DRUG ENFORCEMENT ADMINISTRATION UNITED STATES COAST GUARD UNITED STATES CUSTOMS SERVICE
The preeminent responsibility of the Drug Enforcement Administration (DEA) is to reduce and ultimately minimize the impact posed by illicit drugs to our nation. All cocaine and heroin as well as some marijuana and other dangerous drugs are produced outside the United States. These illicit drugs are smuggled from countries of their source, usually through other countries to the US. Therefore, the reduction of illicit drug availability in the US requires a strong international counternarcotics strategy. In cooperation and coordination with other nations, as well as other US agencies, DEA strives to concurrently suppress illicit drug production; disrupt the availability of these drugs in the distribution chain; arrest and prosecute those involved in any aspect of illegal drug trafficking; and seize their profits and assets.
The primary contribution of DEA in implementing our international counternarcotics strategy is accomplished through the 70 offices that DEA maintains in 50 countries worldwide. The DEA overseas mission is fivefold:
(1) Conduct bilateral investigative activities,
(2) Coordinate intelligence gathering,
(3) Engage in foreign liaison,
(4) Coordinate training programs for host country police agencies, and
(5) Assist in the development of host country drug law enforcement institutions.
In most countries where DEA maintains offices, DEA carries out all of the above functions with emphasis determined on the basis of the conditions existing in each country. In some instances, where the Host Nation's drug enforcement system is advanced, a DEA Country Office may limit its function to selected activities instead of the full range of programs indicated above.
With the exception of DEA's training mission which is addressed elsewhere, the following are a few examples of the assistance DEA provided host nation counterparts in furtherance of our mission during 1997:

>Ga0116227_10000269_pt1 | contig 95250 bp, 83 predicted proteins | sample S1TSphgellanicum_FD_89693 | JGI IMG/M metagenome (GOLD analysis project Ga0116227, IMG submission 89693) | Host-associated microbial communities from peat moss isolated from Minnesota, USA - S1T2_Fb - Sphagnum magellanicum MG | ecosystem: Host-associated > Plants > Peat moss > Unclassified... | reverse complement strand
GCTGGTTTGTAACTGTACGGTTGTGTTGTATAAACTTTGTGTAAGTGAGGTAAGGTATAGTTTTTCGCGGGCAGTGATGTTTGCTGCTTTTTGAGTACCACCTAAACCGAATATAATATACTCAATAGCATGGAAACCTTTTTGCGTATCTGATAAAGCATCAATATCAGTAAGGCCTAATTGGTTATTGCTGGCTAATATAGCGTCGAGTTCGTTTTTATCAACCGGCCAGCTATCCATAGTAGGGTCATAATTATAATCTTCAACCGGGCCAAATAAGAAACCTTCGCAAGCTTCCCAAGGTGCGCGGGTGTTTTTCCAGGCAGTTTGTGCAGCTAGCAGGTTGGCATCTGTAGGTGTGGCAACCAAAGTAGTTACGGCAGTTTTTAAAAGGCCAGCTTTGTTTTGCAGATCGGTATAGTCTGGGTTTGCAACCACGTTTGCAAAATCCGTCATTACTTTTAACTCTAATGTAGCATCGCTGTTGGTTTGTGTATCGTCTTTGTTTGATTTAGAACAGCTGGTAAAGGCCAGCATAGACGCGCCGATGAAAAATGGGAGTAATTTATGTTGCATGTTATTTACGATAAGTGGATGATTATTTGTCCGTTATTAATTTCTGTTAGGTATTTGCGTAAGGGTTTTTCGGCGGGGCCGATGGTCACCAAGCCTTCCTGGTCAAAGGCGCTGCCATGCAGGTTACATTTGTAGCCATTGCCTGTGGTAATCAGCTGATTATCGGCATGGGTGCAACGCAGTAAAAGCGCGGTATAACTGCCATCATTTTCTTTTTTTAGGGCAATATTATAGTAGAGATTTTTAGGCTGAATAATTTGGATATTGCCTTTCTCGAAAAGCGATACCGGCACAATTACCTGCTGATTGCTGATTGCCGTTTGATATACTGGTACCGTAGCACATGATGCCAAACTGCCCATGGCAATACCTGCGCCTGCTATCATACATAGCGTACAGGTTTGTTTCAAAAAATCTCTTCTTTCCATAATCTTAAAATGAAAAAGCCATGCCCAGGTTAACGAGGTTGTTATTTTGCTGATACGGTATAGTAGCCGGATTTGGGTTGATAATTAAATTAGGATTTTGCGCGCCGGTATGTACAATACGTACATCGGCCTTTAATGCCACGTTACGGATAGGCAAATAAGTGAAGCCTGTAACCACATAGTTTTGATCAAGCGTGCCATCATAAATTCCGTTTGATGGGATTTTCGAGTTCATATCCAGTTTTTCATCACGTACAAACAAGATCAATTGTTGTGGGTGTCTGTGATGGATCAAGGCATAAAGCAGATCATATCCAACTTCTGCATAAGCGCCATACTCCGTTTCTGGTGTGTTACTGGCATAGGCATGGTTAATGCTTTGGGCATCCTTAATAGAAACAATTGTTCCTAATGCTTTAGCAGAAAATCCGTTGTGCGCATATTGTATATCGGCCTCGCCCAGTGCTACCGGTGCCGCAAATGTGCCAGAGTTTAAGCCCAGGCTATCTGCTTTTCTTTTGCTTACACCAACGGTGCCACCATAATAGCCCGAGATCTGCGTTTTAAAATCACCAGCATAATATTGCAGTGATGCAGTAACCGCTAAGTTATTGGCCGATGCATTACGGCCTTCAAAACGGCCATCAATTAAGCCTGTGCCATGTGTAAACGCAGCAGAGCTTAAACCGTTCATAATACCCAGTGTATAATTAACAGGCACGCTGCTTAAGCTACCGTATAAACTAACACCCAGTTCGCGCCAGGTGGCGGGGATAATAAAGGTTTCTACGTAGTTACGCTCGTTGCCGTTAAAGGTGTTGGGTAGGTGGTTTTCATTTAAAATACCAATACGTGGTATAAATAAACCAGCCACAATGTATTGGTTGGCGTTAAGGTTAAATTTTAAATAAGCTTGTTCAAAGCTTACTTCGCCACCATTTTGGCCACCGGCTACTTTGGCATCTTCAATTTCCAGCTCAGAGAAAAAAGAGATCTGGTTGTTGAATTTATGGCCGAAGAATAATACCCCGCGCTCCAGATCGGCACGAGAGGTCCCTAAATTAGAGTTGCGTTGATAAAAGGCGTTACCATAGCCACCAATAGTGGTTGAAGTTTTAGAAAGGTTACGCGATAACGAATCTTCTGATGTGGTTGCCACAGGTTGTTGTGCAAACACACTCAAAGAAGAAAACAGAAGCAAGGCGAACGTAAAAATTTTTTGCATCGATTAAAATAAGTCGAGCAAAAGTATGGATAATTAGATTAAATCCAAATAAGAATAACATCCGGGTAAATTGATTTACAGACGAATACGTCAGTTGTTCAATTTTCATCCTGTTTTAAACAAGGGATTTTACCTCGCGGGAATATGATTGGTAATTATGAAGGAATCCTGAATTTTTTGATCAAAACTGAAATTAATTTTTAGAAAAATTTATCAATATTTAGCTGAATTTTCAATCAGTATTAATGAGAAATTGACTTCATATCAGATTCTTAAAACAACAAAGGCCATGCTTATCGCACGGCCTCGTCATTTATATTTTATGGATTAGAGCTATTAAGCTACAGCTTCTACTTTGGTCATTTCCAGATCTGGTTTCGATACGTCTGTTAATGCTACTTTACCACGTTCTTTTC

DEA's Country Offices work with elements of the Host Nations (HN) Law Enforcement Agencies (LEA) to investigate activities of drug traffickers that lead to indictments and prosecutions in either the host country, the US or a third country. Whenever appropriate and feasible, intelligence information on major traffickers operating in host countries is shared with HN LEAs to enhance their investigative knowledge. Some examples of DEA's work with HN LEAs follow:
The DEA Mexico City Country Office played an instrumental role in the arrest and prosecution of Gulf Cartel boss Juan Garcia-Abrego. The DEA assisted Mexican authorities in collecting much of the evidence leading to Garcia's conviction in January 1997 in Texas. His conviction served as a significant benchmark in improved bilateral investigations between the United States and Mexico.
In addition to the DEA's efforts concerning the Gulf Cartel, the DEA continued pursuing in conjunction with Mexican authorities counternarcotics investigations targeting the Amado Carillo-Fuentes organizations, the Arellano-Felix Brothers (AFO) , the Miguel Caro-Quintero Organization, and the Amezcua Brothers. As a result of these joint investigations, the Mexican government seized $32 million from Vicente Carillo-Fuentes, the present leader of the Amado Carillo-Fuentes organization. At the end of fiscal year 1997, the Mexican government issued twelve warrants and seized over one-hundred related properties of the Amezcua Brothers, the premier methamphetamine organization in North America. The Mexican government turned-over custody of AFO assassin Jesus Alberto Bayardo-Robles to the United States government after he agreed to cooperate and testify against the AFO.
The efforts of the DEA Bangkok, Thailand, Country Office resulted in the June 5, 1997, extradition of DEA fugitive Li Yun Chung from Thailand to the United States. According to direct evidence and intelligence information developed by the DEA, Li operated as an international heroin broker working on-behalf of the Shan United Army. United States authorities indicted Li in connection with the November 1996 seizure of 486 kilograms of heroin in Hayward, California (the largest domestic seizure of heroin in US, history). The cooperative efforts of the governments of the United States, Thailand, and Burma brought Li to justice.